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National Child Measurement Programme, Results from the 2006-2007 school yearOfficial statistics, National statistics
- Publication Date:
- 21 Feb 2008
- Geographic Coverage:
- Geographical Granularity:
- Regions, Local Authorities
- Date Range:
- 01 Sep 2006 to 31 Aug 2007
This report summarises the key findings from the Government's National Child Measurement Programme (NCMP).
The report provides high-level analysis of the prevalence of obese and overweight children, in reception (aged 4 to 5 years) and year 6 (aged 10 to 11 years), measured in the school year 2006/07.
When interpreting the results, it is important to consider the possible effects of participation rate on prevalence rates
Since the participation rate was less than 100 per cent, data will be missing for certain children. If these missing data were atypical, results could be biased For example, if children with higher BMI scores opted out of being measured, overweight and obese prevalence would be underestimated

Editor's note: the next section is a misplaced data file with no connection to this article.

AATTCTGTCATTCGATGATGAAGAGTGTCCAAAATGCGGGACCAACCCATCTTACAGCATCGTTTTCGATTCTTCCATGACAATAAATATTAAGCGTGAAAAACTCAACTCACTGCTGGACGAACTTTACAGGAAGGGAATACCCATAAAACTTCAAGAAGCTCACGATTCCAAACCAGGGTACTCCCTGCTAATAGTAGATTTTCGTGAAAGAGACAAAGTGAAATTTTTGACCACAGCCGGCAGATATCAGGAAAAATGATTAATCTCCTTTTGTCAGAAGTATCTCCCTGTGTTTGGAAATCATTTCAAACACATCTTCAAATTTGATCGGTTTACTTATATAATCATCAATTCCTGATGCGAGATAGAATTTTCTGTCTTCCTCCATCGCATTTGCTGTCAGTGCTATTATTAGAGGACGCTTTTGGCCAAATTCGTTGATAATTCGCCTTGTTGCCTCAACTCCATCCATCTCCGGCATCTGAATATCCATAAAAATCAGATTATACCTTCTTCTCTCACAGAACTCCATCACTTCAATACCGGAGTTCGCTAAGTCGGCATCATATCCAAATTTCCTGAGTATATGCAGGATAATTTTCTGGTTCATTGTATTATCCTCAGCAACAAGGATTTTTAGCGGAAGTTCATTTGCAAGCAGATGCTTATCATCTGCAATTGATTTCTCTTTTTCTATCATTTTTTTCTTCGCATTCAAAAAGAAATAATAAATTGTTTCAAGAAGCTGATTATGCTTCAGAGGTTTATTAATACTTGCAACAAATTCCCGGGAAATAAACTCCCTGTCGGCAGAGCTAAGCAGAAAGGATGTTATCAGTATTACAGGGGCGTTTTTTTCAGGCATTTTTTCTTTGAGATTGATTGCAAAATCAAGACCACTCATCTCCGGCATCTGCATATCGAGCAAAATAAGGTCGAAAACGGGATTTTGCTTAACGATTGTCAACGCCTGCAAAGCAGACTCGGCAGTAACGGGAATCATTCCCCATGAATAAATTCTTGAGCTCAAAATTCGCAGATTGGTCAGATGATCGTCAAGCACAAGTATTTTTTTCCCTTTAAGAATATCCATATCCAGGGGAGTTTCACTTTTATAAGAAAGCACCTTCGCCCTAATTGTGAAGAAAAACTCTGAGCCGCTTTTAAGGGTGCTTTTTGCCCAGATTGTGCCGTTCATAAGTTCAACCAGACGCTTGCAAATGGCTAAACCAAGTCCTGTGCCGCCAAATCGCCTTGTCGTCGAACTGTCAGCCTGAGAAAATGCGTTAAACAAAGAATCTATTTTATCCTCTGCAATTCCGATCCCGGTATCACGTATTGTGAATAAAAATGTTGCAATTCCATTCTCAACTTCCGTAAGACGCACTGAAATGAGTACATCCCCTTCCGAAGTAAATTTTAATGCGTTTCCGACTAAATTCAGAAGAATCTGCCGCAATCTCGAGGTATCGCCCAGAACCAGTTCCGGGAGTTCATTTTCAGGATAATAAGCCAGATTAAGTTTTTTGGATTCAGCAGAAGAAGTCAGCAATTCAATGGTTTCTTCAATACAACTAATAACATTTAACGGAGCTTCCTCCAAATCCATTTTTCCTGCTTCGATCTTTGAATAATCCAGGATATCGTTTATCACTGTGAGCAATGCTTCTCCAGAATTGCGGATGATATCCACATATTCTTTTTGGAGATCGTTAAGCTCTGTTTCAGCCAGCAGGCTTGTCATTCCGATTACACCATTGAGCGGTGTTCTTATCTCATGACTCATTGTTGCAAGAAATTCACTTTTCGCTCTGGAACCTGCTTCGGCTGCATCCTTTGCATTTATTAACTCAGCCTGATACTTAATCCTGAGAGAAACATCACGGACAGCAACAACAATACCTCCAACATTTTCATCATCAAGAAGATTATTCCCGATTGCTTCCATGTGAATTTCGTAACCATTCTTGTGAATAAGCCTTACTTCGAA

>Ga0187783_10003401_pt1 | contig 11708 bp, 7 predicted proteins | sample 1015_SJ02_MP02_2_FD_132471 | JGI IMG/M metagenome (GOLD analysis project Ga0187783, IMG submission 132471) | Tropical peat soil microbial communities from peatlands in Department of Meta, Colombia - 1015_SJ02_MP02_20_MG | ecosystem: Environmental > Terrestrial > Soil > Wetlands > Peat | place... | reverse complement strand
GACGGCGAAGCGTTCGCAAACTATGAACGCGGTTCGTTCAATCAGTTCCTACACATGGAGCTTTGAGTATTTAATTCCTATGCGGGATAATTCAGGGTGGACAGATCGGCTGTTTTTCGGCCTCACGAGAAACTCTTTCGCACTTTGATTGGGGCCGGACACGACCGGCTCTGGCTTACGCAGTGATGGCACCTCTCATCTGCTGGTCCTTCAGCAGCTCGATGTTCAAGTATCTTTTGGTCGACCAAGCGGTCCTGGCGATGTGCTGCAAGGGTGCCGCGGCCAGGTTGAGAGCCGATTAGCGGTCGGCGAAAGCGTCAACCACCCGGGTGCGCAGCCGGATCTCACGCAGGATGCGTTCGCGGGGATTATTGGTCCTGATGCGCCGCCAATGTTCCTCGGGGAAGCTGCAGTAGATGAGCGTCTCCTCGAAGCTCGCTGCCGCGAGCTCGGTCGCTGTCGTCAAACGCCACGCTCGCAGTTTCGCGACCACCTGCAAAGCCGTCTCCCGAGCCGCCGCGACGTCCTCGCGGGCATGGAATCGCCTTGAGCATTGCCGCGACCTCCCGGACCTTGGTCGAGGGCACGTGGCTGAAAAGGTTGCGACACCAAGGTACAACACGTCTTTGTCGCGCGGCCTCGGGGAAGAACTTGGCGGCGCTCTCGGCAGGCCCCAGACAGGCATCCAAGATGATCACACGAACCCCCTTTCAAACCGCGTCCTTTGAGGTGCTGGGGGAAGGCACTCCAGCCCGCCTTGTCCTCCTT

Analysis later in the report shows that year 6 prevalence of obese and overweight may be slightly underestimated but that results for reception children are likely to be more robust.
- in total, 876,416 valid measurements were received for children, in England, in reception and year 6 approximately 80 per cent of those eligible
- this represents an increased participation rate of 32 percentage points from last year's programme, when the corresponding rate was 48 per cent
- in reception, almost one in four of the children measured was either overweight or obese
- in year 6, this rate was nearly one in three
- the prevalence of obesity is significantly higher in boys than in girls
- in both age groups the prevalence of obesity is significantly higher in year 6 than in reception
- the percentage of children who are overweight is only slightly higher in year 6 than in reception
- the percentage of children who are overweight is similar for boys and girls in year 6 - in reception, this rate is slightly higher for boys than for girls.
- obesity prevalence is significantly higher than the national average in the North East, West Midlands and London SHAs for both school years
- obesity prevalence is significantly below the national average in the South East Coast, South Central, South West and East of England SHAs for children in both school years, as well as for year 6 children in the East Midlands.
- SHA obesity prevalence is higher in urban areas than in rural areas
- there is a strong positive relationship between deprivation and obesity prevalence for children in reception and Year 6